If you would like to be more closely involved with the economic happenings in the area or take advantage of the numerous resources available, consider joining the Uzona Chamber of Commerce. They offer business and individual memberships. You can contact the UCC at www.uzonachamber.org or by phone at (435) 414-1790.  


Intermittent Fasting

I am again following the thundering herd of fad diet enthusiasts. After a long holiday season of drinking, eating, and general sloth, I am hopping back on the never-ending weight loss wagon ride. A new year, newfound resolve, and all the rest. Throughout my weight loss adventures, I have utilized many techniques and strategies to achieve my goals. Weight loss is painful for a variety of reasons, and work schedule ranks at the top of the list. Having switched to a job where I can graze on food all day has led to some interesting obstacles. Untangling the multiple variables in my own weight loss equation is a challenge, but I think I may have hit on what I have been missing.

Intermittent fasting is one of the new diet crazes that is being discussed. It has been growing in prominence for the past few years and has recently gained some interesting scholarly research to back up some of its claims. The idea behind intermittent fasting is to glean the benefits of long-term fasts, without the arduous work. They include positive and lasting hormonal changes including, decreased blood insulin levels, an increase of human growth hormone, cellular repair, and changes in gene expression. Human beings, in the not so distant past, did not have round-the-clock access to food as we modern humans do. Going without for periods of time was the norm. The body evolved mechanisms to adapt to that environmental reality. Constant eating throughout the day may foul up our natural biological rhythms, leading to snowballing effect of adverse outcomes.    

Intermittent fasting can take various forms. The simplest is just skipping breakfast. Sleeping counts toward fasting, thus the name “breakfast.” The standard breakdown for this type of intermittent fasting is called 16:8, meaning 16 hours fasting and eight hours feeding. Other variations include the 5:2 fast which consists of two 24 hour fasts and five days of normal eating throughout the week, and another which alternates every other day. There are others as well, but these are the most common.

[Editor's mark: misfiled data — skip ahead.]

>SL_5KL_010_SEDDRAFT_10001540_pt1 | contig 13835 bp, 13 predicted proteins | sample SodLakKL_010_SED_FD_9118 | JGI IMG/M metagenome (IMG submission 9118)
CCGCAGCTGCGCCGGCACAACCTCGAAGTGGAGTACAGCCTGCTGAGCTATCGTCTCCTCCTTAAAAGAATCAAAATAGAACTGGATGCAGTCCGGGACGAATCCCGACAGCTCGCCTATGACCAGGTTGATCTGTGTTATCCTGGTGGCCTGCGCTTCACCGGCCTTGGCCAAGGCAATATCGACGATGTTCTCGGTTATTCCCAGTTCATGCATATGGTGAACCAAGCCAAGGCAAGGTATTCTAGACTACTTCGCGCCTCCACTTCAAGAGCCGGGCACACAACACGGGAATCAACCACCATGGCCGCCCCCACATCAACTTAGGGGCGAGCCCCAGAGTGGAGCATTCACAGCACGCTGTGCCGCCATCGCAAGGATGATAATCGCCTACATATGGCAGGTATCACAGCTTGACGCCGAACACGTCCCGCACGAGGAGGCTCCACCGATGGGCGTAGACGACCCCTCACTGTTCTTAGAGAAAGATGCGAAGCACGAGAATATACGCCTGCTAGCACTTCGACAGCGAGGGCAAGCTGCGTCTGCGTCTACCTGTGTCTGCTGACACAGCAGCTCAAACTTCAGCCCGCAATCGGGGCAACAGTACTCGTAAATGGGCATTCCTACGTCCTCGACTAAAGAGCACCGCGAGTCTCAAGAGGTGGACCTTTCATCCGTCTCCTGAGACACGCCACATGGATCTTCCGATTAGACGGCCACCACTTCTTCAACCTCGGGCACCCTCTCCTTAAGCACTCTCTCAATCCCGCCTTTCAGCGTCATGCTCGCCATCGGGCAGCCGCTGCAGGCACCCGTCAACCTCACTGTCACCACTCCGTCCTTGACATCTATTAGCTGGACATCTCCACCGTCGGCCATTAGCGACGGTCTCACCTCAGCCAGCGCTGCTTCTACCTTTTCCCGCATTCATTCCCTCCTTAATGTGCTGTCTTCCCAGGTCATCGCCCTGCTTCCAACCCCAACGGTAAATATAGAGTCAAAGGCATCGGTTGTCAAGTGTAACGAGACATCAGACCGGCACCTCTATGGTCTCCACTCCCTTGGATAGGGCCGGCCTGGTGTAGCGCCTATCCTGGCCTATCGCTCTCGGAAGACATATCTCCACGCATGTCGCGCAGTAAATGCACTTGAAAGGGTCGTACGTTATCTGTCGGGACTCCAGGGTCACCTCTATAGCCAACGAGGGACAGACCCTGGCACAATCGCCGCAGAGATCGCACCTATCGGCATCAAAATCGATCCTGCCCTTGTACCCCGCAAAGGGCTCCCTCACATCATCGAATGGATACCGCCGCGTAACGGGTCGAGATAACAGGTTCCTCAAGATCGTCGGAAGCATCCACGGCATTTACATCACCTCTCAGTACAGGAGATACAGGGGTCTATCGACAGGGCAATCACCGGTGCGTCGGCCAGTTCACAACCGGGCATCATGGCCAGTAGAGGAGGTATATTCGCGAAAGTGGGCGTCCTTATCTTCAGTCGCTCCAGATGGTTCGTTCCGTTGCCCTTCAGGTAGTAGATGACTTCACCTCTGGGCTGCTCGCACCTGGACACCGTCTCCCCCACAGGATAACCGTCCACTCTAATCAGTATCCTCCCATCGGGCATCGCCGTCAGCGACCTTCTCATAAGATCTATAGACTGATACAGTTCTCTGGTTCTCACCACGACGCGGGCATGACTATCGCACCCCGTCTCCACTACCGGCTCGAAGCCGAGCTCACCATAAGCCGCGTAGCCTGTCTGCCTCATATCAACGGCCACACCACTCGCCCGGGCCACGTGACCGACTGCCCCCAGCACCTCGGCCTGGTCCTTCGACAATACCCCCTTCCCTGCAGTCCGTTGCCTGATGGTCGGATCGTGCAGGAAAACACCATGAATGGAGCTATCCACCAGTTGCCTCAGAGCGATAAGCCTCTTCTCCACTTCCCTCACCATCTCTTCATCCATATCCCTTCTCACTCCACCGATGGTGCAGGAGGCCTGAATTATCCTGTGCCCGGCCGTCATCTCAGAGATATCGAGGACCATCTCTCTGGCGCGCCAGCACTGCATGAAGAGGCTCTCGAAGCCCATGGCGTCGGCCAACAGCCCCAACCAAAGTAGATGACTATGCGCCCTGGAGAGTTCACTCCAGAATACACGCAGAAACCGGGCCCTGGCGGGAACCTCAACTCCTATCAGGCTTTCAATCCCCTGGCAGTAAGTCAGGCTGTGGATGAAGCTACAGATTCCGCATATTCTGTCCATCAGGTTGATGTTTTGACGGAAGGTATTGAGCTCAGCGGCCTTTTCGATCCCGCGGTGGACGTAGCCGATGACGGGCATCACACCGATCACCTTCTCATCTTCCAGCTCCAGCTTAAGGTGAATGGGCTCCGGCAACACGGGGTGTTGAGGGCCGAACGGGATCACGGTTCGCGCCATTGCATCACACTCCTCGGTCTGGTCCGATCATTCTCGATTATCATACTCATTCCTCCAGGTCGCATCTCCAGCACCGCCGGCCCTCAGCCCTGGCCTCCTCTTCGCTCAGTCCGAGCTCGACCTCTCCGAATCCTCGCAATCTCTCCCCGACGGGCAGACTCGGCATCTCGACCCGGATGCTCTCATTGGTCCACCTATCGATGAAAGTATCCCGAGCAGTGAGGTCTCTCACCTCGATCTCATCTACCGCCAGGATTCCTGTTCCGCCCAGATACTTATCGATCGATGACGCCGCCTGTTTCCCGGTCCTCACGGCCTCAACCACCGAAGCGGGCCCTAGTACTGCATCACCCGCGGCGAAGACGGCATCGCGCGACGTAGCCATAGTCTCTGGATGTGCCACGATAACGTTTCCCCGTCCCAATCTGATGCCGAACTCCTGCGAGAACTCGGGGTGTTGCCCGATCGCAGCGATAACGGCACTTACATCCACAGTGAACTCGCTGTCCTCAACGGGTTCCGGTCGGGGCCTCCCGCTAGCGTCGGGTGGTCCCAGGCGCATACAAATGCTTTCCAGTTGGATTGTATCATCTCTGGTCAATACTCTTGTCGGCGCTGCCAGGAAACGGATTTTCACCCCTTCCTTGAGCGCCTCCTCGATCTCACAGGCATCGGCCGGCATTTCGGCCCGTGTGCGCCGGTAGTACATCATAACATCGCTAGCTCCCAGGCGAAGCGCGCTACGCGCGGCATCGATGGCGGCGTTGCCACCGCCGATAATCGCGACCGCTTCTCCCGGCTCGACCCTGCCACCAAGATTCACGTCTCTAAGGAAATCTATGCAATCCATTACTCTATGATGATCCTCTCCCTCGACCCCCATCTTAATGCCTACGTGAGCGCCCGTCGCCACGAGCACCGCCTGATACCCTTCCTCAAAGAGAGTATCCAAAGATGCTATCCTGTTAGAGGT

The alleged benefits of this type of diet lie in the hormonal changes they bring about. Lower blood insulin levels are said to decrease food cravings leading to lower caloric intake, along with switching your body from fat storage to burn state. Increases in human growth hormone are reported to facilitate fat loss along with muscle gain, raising the basal metabolic rate. Furthermore, research suggests other hormonal changes are responsible for shifting the body from cell production to cell repair and changes in gene expression, advancing the body’s natural detox functions, along with positive impacts on aging and immune function.

In reflecting on portions of my weightloss journey, I realized that I had been following this type of diet, albeit loosely.  I have always enjoyed eating large meals and simply could not feel satisfied without eating at least one normal meal a day (full fat, large portion, and seconds if I felt like it). For much of my weight loss, I followed a tip from—what I believe was—the south beach diet. I would eat only lower glycemic index fruits for breakfast, mostly berries. This was essentially a fast with a crutch, so long as you stay 100-200 calories. Lunch would usually consist of a garden salad or roasted vegetables, more fruit in the afternoon, lots of coffee, exercise, and a nice evening meal. This type of schedule would consistently keep me under 2000 consumption calories and exercise was for enjoyment and further positive hormonal effects (I don’t like to focus on calories out so much).